After the aborted military coup of July 15, 2016 it seems that the president Recep Tayyp Erdogan is gearing up the country for an evolution that may mark Turkey’s modern history in a distinctive way.
After rapidly adopting and enforcing extraordinary measures (they say they were in store since some time) securing him a total control of main state institutions, Erdogan carried out an extended political activity so that the country became less polarized (read to attain a strong agreement for his policy) and succeeded in aligning – at least on the surface and for the moment – secular and Islamist parties.
The tough measures taken by the government and president, among which we quote: more than 10,000 military arrested (among whom 150 Generals and other 149 Generals were discharged from office); 39,400 employees of the ministry of education; almost 9000 police officers and around 7,600 staff employed in the Security General Directorate; more than 5000 university professors and academics (1500 deans were forced to resign); almost 3,500 prosecutors and judges; around 900 employees of the ministry of finance; 453 diplomats and the numbers can continue with other cathegories or the showed ones could increase, might have contributed to the new situation.
- Another step aimed at increasing the internal cohesion was, among others as well, president Erdogan’s recent speech (September 29) whereby he referred to the fact that Ankara “gave up the islands” (Imvros and Tenedons Islands in the north-east of the Aegean Sea) in Greece’s favour by signing the Lausanne Treaty of 1923, a Treaty that set modern Turkey’s borders as a result of the disintegration of the Ottoman Empire.
- In fact, the speech was criticizing the Kemalists: “some have tried to cheat us by presenting Lausanne (the Treaty of) as a victory”.
- Moreover, Erdogan mentioned also that the ones who attemted the coup would have imposed a worsened situation: “If that coup succeeded they would have brought us worse than Sevres” (the treaty of August 10, 1920) that included the division of the Ottoman Empire and its abolishment). “We still struggle to see what the continental plateau means, for the airspace and the land. The reason is the way those who sat at the negotiations table have negotiated. Those did not make justice (to us) and we are trying to mend these mistakes right now” Erdogan added.
As a reaction to Erdogan’s speech, a source of the Greek Foreign Ministry declared that “everybody should respect the Treaty of Lausanne” and added that “it is a reality of the civilized world that nobody, not even Ankara, could ignore”. The same source appreciated that Turkish president’s statements were mostly meant for domestic consumption.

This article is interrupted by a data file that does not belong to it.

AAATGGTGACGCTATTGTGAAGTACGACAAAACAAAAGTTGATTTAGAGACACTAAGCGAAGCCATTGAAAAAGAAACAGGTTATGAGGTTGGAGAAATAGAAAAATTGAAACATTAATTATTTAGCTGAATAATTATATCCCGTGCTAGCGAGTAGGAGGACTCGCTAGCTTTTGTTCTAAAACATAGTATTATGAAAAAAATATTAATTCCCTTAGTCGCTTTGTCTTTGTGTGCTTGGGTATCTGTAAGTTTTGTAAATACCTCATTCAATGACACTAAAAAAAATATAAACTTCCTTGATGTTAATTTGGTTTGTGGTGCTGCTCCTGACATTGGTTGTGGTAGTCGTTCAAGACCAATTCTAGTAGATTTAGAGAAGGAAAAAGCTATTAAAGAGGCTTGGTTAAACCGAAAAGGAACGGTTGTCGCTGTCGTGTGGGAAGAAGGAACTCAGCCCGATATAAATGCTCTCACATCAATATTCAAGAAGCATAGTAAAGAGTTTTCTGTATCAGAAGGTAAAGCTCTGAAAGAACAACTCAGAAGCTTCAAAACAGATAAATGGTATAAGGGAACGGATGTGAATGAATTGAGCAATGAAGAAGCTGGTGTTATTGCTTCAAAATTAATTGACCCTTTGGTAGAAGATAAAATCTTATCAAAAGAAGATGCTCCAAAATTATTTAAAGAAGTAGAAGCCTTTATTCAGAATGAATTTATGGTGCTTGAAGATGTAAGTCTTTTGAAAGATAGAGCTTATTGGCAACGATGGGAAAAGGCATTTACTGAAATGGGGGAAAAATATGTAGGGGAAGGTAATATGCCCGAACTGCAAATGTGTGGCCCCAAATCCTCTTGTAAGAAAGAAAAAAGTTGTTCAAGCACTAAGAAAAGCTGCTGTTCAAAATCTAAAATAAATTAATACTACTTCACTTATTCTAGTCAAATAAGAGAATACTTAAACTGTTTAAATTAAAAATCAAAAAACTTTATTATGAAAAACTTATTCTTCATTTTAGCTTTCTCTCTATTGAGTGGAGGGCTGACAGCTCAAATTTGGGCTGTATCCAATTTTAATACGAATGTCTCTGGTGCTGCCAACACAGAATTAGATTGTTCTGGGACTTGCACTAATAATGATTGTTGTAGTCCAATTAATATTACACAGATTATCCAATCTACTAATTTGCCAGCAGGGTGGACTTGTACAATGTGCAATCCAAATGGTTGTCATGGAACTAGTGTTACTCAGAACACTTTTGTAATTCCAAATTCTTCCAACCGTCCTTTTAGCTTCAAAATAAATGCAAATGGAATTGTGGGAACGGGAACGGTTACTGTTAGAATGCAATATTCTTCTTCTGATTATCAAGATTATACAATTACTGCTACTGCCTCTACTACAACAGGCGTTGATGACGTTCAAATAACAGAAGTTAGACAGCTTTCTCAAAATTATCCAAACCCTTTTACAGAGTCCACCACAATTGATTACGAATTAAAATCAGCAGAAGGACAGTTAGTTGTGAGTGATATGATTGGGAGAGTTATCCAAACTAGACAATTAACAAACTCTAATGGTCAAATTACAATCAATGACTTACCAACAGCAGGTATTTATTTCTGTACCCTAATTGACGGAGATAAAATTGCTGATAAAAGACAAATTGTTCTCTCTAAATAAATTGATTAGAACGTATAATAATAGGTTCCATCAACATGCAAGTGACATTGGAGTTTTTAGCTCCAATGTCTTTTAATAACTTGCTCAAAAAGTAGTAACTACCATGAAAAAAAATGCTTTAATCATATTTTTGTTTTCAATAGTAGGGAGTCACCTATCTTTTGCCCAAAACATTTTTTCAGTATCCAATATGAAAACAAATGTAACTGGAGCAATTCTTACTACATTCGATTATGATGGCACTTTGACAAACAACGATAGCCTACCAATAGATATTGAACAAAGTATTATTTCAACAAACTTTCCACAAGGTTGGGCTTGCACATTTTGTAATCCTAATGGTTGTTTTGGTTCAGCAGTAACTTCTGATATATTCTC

On February 24, 2016 NATO agreed on the text of an understanding concerning Navy patrols in the Aegean Sea in order to prevent the migrants flow from Turkey to Europe. Turkey’s and Greece’s Navies were excluded from such miliary missions as a result of the well known disputes between the two countries.
According to certain sources, Ankara wants to discontinue these patrols and made the request during the last meeting of the North-Atlantic Council in September arguing they are not necessary anymore following the considerable decrease of the migrants flow during the latest months.
We will not enter the elements of the disputes of the two countries but remind only that since Greece’s independence (1832) Ankara and Athens confronted each other in four major wars: The Greek-Turkish war of 1897, the first Balkan War (1912-1913), The First World War (1914-1918) and the Greek-Turkish war (1919-1922) that was followed by an exchange of populations. Both countries joined NATO in 1952 and the pogrom in Istanbul occured in 1955 followed by a massive expulsion of Greeks while in 1974 Turkey invaded Cyprus.
Greece and Turkey share a long and turbulent history in the Aegean Sea. The tensions between the two countries are mostly represented by the disputes concerning the continental plateau, defining the limits and the width of the territorial sea and they are periodically witnessing increased intensity. For achieving a durable peace in the Aegean Sea, Greece and Turkey must solve their disputes through the existing international mechanisms or to appeal to a European Union possible mediation.
Picture by NATO from left to right: Panos Kammenos (Minister of Defence, Greece) with NATO Secretary General Jens Stoltenberg in February 2016 at NATO Headquarters in Brussels.